Select the cells you to which you want to apply conditional formatting => click the ‘Conditional Formatting’ icon in the ‘Home’ tab => select ‘Highlight Cells Rules’ => select ‘Less Than’ => enter in the field => from the ‘Format with’ drop-down list, choose ‘light red fill with dark red text’ => ‘OK’.

    Adjusting these instructions for positive values should be self-explanatory, but if you run into issues, please let me know in the comment section below. I’m happy to help!

    To change the color of a cell that contains the word ‘No’:

    Select/highlight the cells you to which you want to apply conditional formatting => click the ‘Conditional Formatting’ icon in the ‘Home’ tab => select ‘Highlight Cells Rules’ => select ‘Text that contains…’ => enter ‘No’ in the field => from the ‘Format with’ drop-down list, choose ‘green fill with dark green text’ => ‘OK’.

    And here’s a short gif screencast on how to apply conditional formatting to both cells that contain text and currency values in Excel:

    How to change a cell's color based on its value with conditional formatting. Make it easy to identify only those values you care about!

    Here’s how to apply conditional formatting in Google Sheets:

    To change the color of a cell that contains a negative value:

    Select/highlight the cells you to which you want to apply conditional formatting => right-click => select ‘Conditional formatting…’ => in the ‘Format cells if…’ drop-down list, select ‘Less than’ => enter in the field below => from the ‘Formatting style’ drop-down list, choose red box => ‘Done’.

    Adjusting these instructions for positive values should be self-explanatory, but if you run into issues, please let me know in the comment section below. I’m happy to help!

    To change the color of a cell that contains the word ‘No’:

    Click the ‘Add new rule’ text below your newly created rule => change the range in the ‘Apply to range’ field to reflect those cells to which you want the rule applied => from the ‘Format cells if…’ drop down list, select ‘Text contains’ => enter ‘No’ in the field => from the ‘Format style’ drop-down list, choose the green box => ‘Done’.

    And here’s a short gif screencast on how to apply conditional formatting to both cells that contain text and currency values in Google Sheets:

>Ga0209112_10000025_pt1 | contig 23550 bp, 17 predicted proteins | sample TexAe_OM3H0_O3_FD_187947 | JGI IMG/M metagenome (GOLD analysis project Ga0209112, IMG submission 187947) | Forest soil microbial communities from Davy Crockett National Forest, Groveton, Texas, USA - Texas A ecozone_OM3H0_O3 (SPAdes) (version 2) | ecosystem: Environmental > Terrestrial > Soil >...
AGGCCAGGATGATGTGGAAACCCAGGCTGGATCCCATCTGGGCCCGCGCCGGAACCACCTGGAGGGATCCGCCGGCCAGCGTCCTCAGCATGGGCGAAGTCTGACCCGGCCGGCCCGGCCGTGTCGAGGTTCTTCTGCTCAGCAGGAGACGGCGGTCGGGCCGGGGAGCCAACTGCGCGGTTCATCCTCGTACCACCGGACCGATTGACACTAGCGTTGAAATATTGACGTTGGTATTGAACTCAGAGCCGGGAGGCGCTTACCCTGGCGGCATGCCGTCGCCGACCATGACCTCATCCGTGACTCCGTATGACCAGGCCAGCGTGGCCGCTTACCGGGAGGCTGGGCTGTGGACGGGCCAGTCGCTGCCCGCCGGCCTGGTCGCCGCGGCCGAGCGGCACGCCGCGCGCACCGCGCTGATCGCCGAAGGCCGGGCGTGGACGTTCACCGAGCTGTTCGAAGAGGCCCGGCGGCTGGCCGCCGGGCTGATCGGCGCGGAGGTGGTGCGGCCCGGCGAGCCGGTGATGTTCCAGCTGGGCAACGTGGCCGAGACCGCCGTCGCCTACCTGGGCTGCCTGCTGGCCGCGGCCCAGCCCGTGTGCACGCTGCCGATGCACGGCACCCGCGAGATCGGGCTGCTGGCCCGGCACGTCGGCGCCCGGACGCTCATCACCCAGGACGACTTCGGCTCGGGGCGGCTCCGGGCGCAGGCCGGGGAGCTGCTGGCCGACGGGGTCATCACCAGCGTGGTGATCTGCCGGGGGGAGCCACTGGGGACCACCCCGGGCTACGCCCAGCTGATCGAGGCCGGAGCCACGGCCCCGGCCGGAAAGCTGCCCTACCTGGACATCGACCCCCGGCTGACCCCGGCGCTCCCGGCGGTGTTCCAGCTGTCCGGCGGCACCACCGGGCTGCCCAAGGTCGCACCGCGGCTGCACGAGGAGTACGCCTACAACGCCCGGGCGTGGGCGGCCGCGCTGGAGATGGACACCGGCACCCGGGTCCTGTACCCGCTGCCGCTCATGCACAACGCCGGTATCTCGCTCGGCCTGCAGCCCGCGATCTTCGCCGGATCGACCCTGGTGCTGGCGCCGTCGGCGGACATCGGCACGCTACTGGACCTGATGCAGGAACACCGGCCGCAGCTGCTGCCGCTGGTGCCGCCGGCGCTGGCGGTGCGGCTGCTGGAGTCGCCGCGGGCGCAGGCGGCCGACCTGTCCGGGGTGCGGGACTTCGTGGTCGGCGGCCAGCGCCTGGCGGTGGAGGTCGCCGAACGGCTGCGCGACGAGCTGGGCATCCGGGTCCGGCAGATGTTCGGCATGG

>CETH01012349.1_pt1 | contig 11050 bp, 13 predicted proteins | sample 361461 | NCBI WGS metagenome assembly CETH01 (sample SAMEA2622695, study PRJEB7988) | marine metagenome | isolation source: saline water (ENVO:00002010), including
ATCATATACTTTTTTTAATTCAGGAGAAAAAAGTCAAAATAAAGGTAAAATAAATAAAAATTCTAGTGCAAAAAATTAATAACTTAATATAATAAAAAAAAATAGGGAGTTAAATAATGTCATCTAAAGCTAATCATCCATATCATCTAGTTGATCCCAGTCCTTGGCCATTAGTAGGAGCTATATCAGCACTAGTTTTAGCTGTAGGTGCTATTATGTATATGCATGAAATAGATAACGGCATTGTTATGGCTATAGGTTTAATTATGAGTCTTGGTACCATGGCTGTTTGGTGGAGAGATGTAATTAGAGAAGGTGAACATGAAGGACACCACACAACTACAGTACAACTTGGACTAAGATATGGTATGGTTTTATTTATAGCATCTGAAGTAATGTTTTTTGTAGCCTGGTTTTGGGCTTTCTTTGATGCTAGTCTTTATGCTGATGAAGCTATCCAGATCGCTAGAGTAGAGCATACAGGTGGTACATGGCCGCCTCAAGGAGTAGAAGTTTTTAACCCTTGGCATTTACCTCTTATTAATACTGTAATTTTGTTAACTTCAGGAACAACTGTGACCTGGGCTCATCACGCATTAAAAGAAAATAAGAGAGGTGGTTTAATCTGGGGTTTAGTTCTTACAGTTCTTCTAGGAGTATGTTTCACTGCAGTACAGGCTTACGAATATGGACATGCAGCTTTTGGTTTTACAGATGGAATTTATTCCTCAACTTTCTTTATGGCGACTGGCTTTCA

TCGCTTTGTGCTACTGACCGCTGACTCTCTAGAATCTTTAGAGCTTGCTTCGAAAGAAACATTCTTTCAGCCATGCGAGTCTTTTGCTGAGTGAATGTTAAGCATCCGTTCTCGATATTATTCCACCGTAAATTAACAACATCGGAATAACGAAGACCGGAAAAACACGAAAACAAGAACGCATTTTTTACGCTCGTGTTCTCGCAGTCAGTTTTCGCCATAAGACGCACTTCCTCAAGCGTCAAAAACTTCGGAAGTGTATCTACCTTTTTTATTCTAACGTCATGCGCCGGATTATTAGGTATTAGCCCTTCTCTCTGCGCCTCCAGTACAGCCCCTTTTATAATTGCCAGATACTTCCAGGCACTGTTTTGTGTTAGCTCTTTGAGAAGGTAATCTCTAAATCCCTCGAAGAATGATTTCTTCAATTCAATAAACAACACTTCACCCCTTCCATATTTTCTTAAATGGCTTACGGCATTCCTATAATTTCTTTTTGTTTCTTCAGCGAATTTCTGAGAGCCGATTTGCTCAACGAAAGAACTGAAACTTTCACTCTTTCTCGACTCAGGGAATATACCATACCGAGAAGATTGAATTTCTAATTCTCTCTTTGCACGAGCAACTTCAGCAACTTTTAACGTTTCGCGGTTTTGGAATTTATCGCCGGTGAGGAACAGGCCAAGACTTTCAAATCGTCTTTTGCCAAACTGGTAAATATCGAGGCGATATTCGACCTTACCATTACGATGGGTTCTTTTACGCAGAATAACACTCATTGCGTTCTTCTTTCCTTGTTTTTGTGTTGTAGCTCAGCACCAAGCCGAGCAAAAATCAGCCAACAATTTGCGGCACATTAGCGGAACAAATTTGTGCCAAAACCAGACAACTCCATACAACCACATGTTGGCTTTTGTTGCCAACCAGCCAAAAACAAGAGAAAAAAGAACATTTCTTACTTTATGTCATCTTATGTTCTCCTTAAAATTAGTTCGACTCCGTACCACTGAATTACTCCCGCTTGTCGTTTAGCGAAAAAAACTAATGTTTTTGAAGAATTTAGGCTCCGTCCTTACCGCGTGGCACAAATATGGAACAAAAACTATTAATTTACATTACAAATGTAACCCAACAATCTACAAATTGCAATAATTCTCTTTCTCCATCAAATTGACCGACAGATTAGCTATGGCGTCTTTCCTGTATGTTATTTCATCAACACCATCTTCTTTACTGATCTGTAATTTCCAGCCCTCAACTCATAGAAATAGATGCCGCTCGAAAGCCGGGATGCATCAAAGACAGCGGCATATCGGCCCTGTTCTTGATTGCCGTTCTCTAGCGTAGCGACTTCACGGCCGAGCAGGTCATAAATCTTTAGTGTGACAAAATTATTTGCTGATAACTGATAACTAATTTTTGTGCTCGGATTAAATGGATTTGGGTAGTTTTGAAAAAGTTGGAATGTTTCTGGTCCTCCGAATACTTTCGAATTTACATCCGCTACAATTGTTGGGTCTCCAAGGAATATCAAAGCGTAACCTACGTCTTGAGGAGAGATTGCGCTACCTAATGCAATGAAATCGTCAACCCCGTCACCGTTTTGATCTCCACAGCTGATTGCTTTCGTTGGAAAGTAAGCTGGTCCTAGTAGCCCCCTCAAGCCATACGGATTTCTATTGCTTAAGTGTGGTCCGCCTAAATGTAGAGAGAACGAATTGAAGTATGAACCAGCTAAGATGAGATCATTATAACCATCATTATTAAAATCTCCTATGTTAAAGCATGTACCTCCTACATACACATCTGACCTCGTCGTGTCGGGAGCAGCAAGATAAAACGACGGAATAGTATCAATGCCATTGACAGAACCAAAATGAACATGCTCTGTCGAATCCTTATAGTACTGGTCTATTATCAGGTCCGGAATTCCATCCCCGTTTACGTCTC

How to change a cell's color based on its value with conditional formatting. Make it easy to identify only those values you care about!

    There are plenty of other conditional formatting options.

    There are so many ways that you can apply conditional formatting to your cells!

    And, you don’t need to limit yourself to the less-than-pretty shades of red and green used in the above examples because, as with everything, color customization options exist. 🙂

    Also, you can apply multiple conditions to a single cell. Just repeat the process for each rule.

    In the ROI scenario I mentioned, I ended up applying about 15 different conditional formatting rules to my spreadsheet. It might sound like a lot of work, but it probably took me three minutes in total.

    My suggestion is to spend five minutes testing out the options so you have a sense of what they are capable of.

    If you read this post on creating a profit & loss statement, why not try adding some conditional formatting to the profit & loss statement you created in and/or downloaded from it?

    Oh, and in case you were wondering how I managed to get an automatic ‘yes’ or ‘no’ value in a cell, stay tuned for a future blog post on the subject, or sign up below to get exclusive, subscriber-only content.

    Learn how to make your spreadsheet results really *pop* using conditional formatting.Click To Tweet

    So, what do you think of this slick feature? Do you have any favorite conditional formatting tricks or tips? Do you have any questions about how to use it to accomplish your specific task? Start a conversation in the comments below! Till next time…